Dr Clint Perry
Rm: 2.26 Fogg Building
Funded by a Mary Curie Postdoctoral Fellowship through the EU.
Research interestsI am broadly interested in the evolution and neuroethology of cognitive abilities. What are the cognitive capabilities of animals with very small brains? How are complex cognitive abilities (e.g. emotions, metacognition, social learning, consciousness) accomplished by the brain? What neural circuitry is required for these cognitive phenomena?
Studies of invertebrates have long provided a valuable perspective for comparative cognition and indeed have been invaluable for our progress in the neurosciences. Insects, in particular, are wonderful model systems to explore complex cognitive phenomena because of their large repertoire of sensory and behavioural adaptations and relatively small nervous systems. To better understand complex cognition, it will take both determining the neurocircuitry necessary for the fundamental elements of complex cognition and modelling such behaviour on a whole neural system level.
At Queen Mary University of London, I am using immunohistochemistry, pharmacology, RFID tracking, radar, modelling, computational analyses, and behavioural experiments in the lab and field to explore the vast world of miniscule brains.
Selected peer-reviewed publications
Alem S*, Perry CJ*, Zhu X, Loukola O, Ingraham T, Søvik E, Chittka L. Associative mechanisms allow for social learning and cultural transmission of string pulling in an insect. 2016; PLoS Biol 14(10). (*co-first authors)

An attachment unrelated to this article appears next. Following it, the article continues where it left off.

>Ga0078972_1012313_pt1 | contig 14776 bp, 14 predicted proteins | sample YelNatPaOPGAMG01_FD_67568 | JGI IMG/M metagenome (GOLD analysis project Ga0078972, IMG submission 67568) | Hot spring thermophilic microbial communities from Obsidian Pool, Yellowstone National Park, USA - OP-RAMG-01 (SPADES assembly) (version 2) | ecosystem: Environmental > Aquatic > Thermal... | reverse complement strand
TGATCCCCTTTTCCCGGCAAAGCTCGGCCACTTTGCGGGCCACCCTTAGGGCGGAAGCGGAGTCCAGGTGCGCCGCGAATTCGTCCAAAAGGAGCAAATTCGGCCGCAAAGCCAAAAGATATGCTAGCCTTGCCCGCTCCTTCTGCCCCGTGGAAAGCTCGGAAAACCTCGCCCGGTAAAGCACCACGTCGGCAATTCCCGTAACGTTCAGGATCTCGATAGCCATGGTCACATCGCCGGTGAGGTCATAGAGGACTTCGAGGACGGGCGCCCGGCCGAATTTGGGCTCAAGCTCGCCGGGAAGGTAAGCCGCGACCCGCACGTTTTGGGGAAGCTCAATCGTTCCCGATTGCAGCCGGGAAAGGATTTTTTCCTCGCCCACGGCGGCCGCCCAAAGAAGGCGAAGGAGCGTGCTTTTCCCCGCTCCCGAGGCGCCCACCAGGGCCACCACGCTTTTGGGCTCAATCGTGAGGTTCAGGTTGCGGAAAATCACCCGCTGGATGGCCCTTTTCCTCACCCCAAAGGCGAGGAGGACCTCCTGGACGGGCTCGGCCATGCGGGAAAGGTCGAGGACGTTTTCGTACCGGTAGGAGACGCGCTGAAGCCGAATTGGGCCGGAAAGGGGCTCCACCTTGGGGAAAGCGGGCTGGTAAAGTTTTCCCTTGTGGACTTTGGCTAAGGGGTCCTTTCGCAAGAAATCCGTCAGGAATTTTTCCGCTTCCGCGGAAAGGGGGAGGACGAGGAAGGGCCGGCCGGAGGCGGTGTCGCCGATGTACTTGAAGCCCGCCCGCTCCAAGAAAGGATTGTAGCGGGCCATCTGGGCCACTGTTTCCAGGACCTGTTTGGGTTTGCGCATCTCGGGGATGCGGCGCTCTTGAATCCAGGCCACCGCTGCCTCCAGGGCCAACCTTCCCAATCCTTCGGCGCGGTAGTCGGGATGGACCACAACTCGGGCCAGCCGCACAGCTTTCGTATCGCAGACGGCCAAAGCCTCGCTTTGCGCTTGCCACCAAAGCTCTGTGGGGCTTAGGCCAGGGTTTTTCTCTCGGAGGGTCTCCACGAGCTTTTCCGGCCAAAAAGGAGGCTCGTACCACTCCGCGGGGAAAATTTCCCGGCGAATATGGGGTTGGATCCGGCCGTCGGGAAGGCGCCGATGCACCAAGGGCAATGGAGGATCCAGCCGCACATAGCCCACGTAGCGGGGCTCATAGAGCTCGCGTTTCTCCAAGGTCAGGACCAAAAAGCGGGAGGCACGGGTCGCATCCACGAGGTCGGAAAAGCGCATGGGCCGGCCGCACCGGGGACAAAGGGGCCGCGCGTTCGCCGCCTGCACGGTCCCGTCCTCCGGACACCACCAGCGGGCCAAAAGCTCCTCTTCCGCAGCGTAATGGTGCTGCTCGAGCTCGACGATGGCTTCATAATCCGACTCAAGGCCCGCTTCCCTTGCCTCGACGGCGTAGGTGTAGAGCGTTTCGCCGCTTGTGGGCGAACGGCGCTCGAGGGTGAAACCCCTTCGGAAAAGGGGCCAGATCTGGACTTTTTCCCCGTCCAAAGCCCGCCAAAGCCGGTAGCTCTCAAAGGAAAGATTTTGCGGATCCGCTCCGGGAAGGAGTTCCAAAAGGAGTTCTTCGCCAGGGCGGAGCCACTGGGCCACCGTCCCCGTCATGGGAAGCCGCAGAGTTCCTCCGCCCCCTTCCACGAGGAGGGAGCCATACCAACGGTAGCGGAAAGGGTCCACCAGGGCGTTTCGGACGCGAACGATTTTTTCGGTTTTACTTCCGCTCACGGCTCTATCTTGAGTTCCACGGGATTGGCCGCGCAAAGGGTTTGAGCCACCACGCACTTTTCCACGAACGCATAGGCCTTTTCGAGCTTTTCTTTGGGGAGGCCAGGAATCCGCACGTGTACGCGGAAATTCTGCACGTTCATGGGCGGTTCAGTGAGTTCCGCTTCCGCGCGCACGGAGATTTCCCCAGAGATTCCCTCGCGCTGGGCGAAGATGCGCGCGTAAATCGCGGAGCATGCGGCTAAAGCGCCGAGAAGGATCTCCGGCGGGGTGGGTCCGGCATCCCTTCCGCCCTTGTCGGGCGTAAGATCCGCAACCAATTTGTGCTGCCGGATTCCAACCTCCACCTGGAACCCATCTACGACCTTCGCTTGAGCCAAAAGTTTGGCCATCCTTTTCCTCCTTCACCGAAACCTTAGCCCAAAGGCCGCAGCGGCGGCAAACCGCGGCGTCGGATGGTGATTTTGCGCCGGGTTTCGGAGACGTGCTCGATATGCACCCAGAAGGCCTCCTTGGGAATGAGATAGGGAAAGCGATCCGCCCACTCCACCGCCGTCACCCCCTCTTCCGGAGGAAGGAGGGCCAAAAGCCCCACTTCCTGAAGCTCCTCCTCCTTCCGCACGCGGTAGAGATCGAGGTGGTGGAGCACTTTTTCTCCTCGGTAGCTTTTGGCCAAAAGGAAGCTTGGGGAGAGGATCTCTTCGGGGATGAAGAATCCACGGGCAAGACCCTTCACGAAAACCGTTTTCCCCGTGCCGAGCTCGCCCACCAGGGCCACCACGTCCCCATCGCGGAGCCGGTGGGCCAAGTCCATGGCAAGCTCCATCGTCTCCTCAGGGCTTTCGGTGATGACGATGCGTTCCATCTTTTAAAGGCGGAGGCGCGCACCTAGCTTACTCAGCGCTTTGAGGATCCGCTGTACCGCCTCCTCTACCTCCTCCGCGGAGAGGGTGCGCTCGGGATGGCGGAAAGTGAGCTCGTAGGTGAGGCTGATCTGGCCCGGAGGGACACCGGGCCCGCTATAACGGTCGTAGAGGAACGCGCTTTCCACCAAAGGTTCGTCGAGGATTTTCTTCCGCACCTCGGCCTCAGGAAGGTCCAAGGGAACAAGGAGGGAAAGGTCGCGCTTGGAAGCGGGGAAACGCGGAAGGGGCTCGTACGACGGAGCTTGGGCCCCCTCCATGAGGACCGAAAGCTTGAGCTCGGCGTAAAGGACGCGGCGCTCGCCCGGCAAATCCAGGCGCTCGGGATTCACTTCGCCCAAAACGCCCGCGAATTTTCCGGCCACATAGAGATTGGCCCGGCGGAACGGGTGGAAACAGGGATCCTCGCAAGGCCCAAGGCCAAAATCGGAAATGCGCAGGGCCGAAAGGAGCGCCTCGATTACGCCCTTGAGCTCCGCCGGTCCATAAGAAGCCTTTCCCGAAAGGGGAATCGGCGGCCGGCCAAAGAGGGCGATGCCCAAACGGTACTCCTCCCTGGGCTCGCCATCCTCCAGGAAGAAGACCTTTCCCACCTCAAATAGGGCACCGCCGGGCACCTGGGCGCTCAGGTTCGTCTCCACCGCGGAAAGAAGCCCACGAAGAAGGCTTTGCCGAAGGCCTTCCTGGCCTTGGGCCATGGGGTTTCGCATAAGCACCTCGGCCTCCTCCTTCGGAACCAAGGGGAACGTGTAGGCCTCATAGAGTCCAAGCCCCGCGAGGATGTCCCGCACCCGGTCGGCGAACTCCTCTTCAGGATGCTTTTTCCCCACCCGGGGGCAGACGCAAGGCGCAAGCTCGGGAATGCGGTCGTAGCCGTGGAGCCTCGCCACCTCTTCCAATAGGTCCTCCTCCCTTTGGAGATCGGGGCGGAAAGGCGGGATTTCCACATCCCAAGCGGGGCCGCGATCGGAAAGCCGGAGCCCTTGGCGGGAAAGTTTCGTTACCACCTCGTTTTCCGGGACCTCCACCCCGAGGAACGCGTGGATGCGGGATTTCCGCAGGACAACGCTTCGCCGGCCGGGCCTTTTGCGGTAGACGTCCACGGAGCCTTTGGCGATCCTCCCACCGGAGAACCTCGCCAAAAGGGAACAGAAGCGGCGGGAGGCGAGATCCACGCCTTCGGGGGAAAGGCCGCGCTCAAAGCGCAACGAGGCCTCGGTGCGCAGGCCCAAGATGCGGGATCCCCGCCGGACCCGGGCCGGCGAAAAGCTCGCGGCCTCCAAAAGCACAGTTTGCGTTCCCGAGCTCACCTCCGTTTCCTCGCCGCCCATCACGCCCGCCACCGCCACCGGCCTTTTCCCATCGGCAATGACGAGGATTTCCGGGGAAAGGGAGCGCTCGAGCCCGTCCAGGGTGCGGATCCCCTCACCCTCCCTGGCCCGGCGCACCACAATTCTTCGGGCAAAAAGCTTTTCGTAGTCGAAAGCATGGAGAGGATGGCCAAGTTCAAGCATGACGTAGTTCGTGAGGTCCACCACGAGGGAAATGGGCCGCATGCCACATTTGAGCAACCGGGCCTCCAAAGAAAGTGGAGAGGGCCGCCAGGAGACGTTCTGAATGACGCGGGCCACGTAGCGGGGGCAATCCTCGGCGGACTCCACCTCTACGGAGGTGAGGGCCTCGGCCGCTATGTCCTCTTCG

Perry CJ*, Søvik E*, Myerscough M, Barron AB. Rapid behavioral maturation accelerates failure of stressed honey bee colonies. Proceedings in the National Academy of Sciences. 2015;112(11):3427-3432. (*co-first authors)
Perry, C.J. & Barron, A.B. (2013). Honey bees selectively avoid difficult choices. Proceedings in the National Academy of Sciences. Published online before print November 4, doi: 10.1073/pnas.1314571110 PNAS November 4, 2013. Impact factor: 9.7.
Perry, C.J., Barron, A.B. & Cheng K. (2013). Invertebrate learning and cognition: relating phenomena to neural substrate. Wiley Interdisciplinary Reviews: Cognitive Science,4(5):561-582. Impact Factor: 0.94.
Perry, C.J. & Barron, A.B. (2013). Neural mechanisms of reward in insects. Annual Review of Entomology, 58:543-62. Impact Factor: 12.1.
Perry, C. & Felsen, G. (2012). Rats can make relative perceptual judgments about sequential stimuli. Animal Cognition. Feb. Online, doi: 10.1007/s10071-012-0471-4. Impact Factor: 3.3.
For my Google Scholar publications and citation summary please click here.